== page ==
How Does A Basic OBD2 Scan Tool Work
How Does A Basic OBD2 Code Reader Work?
There are numerous different types of sensors installed throughout the different parts of a car.
These include manifold pressure sensors, engine knock sensors, oxygen sensors and many others. Every one of the sensors is designed to generate a signal and send it to the Engine control unit.
This information is then used by the ECU for adjusting different elements to the most optimum levels to ensure your vehicle is performing at its best
In a case where the information received by the ECU from a sensor is out of specification, a Diagnostic Trouble Code (DTC) is stored in the ECU and a signal is sent to the check engine light.
When this light comes up and remains on, your car might be suffering from a minor or major issue.
If the vehicle feels like its running okay and has not gone into restricted performance mode or limp mode, It is somewhat safe to drive the car in this scenario until you find the time to get it properly checked. If the light starts blinking, the light goes red or the vehicle looses power the fault is likely to require immediate attention. Otherwise the engine might sustain some serious damage.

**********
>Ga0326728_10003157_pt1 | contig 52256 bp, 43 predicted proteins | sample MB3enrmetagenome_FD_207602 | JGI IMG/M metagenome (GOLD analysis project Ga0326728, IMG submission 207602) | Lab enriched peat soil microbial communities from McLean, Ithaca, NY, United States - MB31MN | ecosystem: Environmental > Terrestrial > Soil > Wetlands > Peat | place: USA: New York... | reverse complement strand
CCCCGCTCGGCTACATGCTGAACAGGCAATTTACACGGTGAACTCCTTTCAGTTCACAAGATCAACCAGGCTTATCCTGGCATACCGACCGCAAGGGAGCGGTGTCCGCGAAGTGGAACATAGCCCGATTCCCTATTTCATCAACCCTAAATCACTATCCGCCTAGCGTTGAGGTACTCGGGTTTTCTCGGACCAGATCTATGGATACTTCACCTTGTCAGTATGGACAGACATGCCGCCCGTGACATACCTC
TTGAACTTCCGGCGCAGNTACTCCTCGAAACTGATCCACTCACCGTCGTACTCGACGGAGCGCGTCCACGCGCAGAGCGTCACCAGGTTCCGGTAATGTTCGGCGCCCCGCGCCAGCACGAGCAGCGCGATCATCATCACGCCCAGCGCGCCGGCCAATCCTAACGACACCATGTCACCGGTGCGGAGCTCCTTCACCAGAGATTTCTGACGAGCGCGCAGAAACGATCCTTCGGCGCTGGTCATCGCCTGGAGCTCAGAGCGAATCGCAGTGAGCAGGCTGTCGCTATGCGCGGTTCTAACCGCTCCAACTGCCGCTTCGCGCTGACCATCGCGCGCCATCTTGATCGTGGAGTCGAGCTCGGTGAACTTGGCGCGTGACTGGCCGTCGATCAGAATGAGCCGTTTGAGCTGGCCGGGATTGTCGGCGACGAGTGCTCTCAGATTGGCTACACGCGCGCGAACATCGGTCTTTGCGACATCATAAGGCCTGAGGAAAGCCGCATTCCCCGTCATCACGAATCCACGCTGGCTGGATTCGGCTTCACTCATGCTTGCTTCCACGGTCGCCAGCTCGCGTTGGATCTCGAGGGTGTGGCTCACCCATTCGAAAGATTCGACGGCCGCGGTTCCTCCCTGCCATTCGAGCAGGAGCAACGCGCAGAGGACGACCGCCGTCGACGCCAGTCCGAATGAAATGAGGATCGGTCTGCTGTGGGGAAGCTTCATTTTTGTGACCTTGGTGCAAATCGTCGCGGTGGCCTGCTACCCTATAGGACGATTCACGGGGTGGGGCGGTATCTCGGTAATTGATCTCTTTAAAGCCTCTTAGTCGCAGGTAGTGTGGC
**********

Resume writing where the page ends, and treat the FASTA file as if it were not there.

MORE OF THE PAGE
So when you plug your OBD2 scanner into the cars OBD2 port, it transmits a signals to the ECU and retrieves the relevant information on what actually is going on in there. On the basis of the information received, it will display the DTC (Fault Code) on the screen. It will give you a code and a description of the fault code so you know where you issue lies.
Even if the engine light is no longer present the fault code will remain stored for some time in the Engine control unit. So if you have an intermittent fault you will most likely still be able to retrieve the fault code.
You can now erase the fault code from the ECU with your OBD2 scan tool. If the fault comes back this indicates a problem with the part / sensor that the fault code relates to and you should fix the fault. After fixing the fault you will be be able to clear the fault code permanently.
Higher end models also provide a few details on the ongoing issue along with the proposed solution.